What do food date codes really mean?

By: Cmdr. John Brooks and Lt. Cmdr. Richard Langton, 
Captain James A. Lovell Federal Health Care Center

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We’ve all seen the “best by,” “use by,” “enjoy by” and “sell by” on food labels, but what do they really mean?

Dates stamped on a food product’s package are to help the store determine how long to display the product for sale and help the consumer know when the product is at its best quality.  It is not a safety date.  After the date passes, while it may not be of best quality, the product should still be safe if handled and stored properly.

The main thing to understand is that food-borne illness comes from contamination, not spoilage.  A pathogen has to be on your food to begin with in order for you to get sick, and it has to grow to levels that will make you sick.  Handling and preparing your food safely is more important than its age.  Except for infant formula, product dating is not generally required by Federal regulations.

The National Sanitation Foundation describes the types of dates as:

–          “Best-used-by” dates are not a safety date but rather a reference on how long an unopened food product will remain at peak quality and freshness.  Food is generally still safe to consume after this date has passed, assuming it was properly stored from the date of purchase. (51% of consumers throw food away at this date.)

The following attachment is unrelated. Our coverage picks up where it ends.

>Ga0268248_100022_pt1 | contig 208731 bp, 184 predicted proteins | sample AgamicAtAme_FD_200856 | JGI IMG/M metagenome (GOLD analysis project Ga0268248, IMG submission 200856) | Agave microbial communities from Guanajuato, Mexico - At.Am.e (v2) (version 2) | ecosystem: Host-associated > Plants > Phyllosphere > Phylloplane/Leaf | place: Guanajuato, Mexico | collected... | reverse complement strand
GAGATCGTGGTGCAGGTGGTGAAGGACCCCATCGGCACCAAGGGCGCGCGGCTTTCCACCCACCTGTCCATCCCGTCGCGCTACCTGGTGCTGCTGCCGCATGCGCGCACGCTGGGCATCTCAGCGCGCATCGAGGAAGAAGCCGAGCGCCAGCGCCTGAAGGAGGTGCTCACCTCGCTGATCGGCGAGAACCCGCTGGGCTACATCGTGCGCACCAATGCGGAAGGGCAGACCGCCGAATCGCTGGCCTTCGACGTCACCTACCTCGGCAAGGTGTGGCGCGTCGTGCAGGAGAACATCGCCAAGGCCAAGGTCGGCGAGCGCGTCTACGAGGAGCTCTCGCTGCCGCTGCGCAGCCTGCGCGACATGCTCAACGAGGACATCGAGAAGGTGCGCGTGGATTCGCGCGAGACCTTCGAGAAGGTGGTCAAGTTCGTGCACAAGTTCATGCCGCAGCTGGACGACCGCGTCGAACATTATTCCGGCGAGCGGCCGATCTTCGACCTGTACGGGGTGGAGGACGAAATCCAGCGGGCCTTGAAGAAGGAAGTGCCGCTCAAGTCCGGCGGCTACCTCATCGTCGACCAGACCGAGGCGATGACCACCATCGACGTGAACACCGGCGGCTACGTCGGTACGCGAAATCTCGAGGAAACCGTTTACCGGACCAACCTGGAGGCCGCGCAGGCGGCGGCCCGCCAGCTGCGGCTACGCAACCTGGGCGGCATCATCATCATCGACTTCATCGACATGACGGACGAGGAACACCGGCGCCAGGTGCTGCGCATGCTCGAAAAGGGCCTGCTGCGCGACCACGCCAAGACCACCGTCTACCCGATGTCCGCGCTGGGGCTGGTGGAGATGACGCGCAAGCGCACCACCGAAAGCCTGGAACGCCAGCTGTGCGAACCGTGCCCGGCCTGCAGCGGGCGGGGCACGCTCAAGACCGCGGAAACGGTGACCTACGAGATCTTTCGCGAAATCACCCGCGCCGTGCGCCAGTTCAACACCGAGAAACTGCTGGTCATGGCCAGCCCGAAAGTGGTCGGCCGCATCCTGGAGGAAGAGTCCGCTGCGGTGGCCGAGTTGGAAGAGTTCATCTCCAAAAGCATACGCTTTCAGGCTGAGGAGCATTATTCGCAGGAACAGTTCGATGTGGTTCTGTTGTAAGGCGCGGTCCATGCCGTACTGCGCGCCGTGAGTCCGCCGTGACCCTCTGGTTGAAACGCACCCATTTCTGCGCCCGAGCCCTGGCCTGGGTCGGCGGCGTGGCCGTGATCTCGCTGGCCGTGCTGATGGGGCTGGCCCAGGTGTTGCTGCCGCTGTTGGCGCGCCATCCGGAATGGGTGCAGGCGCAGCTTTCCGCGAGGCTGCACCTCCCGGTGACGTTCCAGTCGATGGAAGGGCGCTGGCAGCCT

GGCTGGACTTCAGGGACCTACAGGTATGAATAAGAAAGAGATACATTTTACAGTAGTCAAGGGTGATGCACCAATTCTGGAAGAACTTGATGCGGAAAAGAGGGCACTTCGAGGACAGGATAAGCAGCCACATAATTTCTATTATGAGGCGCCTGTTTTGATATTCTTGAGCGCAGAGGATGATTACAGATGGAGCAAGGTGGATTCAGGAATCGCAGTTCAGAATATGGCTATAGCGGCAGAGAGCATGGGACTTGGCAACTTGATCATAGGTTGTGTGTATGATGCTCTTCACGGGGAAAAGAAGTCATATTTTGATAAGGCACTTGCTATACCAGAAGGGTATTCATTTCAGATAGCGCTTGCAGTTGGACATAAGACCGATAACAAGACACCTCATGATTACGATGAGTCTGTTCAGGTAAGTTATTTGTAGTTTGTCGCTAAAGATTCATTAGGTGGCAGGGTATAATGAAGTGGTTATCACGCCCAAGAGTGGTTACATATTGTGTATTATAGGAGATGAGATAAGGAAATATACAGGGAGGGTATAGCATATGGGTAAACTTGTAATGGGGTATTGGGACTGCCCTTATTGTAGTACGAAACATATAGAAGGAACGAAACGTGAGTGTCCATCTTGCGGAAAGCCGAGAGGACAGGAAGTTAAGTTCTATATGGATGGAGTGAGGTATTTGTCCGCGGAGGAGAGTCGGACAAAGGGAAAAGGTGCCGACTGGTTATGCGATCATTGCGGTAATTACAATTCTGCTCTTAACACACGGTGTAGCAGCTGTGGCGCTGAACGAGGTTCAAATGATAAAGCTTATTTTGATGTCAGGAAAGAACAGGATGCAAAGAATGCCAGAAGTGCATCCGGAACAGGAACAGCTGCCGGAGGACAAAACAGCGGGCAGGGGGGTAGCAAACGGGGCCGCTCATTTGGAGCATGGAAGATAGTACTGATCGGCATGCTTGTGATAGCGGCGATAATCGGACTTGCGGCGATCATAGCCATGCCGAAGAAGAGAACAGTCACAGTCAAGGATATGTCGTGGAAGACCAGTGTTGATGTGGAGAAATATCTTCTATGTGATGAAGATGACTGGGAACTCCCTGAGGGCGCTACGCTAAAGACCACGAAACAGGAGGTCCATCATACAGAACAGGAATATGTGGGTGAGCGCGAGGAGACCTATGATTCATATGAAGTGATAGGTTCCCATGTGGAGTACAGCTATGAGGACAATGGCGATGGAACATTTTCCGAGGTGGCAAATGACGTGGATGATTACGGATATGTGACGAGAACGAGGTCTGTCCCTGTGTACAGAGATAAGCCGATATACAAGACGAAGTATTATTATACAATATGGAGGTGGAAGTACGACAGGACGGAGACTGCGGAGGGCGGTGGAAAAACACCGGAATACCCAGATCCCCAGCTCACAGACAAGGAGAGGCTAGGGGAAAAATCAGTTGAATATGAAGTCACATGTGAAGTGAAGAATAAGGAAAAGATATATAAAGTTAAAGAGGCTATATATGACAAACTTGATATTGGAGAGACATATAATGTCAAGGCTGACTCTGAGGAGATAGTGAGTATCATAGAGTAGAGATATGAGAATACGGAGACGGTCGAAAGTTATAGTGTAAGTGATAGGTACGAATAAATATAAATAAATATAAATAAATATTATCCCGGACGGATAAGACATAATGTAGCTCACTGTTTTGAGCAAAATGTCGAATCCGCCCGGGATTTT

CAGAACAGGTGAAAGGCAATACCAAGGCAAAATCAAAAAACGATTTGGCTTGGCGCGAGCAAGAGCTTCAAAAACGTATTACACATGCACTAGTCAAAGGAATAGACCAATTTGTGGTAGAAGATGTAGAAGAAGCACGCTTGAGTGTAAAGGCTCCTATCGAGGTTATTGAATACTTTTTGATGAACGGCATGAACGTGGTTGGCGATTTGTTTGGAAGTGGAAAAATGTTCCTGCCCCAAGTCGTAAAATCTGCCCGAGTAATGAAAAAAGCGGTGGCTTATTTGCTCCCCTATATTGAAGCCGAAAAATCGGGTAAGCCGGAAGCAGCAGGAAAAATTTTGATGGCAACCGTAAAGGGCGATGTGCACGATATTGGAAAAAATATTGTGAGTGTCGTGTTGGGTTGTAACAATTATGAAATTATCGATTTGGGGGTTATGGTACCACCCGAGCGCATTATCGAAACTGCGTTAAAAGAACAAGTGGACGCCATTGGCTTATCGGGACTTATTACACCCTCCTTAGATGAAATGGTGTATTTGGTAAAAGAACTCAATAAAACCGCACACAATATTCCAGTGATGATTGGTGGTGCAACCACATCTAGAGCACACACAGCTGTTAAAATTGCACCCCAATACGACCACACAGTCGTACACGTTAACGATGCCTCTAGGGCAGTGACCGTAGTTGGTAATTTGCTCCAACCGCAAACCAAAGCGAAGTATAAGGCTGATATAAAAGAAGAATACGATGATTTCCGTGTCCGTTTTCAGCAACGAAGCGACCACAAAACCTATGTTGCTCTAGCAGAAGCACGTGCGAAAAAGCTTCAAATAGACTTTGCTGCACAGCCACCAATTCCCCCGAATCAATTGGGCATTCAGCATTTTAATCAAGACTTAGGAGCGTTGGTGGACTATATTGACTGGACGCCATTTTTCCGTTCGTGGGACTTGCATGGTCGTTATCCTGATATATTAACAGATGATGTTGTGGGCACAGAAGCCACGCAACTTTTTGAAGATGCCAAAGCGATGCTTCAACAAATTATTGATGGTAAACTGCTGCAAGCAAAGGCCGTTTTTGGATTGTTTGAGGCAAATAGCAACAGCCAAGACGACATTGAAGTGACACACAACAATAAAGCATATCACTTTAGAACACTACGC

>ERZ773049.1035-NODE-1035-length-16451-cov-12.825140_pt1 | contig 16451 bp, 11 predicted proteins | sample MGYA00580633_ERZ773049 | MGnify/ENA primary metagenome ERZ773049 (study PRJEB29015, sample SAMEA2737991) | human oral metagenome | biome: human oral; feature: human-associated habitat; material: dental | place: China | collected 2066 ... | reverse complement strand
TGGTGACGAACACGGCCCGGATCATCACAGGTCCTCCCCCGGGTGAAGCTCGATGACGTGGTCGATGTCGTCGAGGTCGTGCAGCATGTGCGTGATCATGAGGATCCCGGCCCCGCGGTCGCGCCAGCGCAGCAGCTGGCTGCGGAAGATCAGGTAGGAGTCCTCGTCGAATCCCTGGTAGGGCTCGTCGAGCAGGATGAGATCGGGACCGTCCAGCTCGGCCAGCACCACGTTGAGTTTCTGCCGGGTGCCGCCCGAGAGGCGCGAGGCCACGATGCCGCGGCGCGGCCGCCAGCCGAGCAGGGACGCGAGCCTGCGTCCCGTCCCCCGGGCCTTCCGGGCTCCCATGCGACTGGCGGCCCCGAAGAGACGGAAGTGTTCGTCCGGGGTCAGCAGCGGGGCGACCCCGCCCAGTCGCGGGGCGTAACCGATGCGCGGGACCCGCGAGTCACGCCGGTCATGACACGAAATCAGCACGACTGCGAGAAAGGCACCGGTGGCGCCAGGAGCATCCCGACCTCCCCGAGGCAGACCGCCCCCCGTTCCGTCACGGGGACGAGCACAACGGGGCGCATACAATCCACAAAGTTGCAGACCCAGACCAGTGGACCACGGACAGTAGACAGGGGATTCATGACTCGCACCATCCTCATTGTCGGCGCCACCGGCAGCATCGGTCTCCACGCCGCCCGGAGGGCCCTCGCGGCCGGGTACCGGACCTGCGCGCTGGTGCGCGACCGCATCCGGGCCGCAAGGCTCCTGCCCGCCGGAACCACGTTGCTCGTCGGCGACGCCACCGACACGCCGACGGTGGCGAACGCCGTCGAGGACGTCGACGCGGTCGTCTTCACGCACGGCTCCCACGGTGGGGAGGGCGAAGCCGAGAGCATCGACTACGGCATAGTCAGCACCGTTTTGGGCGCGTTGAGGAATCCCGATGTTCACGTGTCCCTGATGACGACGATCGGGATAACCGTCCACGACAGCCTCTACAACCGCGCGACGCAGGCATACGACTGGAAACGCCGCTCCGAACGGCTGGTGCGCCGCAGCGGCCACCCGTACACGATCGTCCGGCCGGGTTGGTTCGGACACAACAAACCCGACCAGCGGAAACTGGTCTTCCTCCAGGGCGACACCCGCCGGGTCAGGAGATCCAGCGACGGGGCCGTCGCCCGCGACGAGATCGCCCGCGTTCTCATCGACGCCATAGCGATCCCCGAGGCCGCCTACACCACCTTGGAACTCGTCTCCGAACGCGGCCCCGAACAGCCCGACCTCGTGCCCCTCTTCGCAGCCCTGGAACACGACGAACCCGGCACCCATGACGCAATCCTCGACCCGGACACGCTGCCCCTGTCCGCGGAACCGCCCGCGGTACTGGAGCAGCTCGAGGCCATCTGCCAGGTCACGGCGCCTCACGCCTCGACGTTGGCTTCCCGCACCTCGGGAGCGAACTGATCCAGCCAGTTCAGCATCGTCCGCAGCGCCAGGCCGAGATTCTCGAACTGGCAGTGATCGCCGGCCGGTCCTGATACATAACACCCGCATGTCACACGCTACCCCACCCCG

–          “Sell-by” dates are intended to help manufacturers and stores determine how long a product should be available for sale. Consumers should not purchase foods after the sell by date has passed.

–          “Expiration” and “use-by” dates are safety dates.  If you can’t use a food item before this date, you should either freeze it or throw it away. Consumers should not purchase any foods past these dates.

–          “Closed or coded dates” are packing numbers for use by the manufacturer.

Storage Times

Since product dates are not a guide for safe use of a product, how long can the consumer store the food and still use it at top quality? Follow these tips:

–          Purchase the product before the date expires.

–          If perishable, take the food home immediately after purchase and refrigerate it promptly.  Freeze it if you can’t use it within times recommended on chart.

–          Once a perishable product is frozen, it doesn’t matter if the date expires because foods kept frozen continuously are safe indefinitely.

–          Follow handling recommendations on product.

–          Consult one of the following storage charts.

Some additional information on food date codes can be found at:

http://www.fsis.usda.gov/wps/portal/fsis/topics/food-safety-education/get-answers/food-safety-fact-sheets/food-labeling/food-product-dating/food-product-dating

http://www.foodsafety.gov/keep/charts/index.html

In depth time storage tables can be found at:

http://whatscookingamerica.net/Information/FreezerChart.htm

https://www.ag.ndsu.edu/burleighcountyextension/pdfs/fcs/fcs-publications/fn-579-food-storage-guide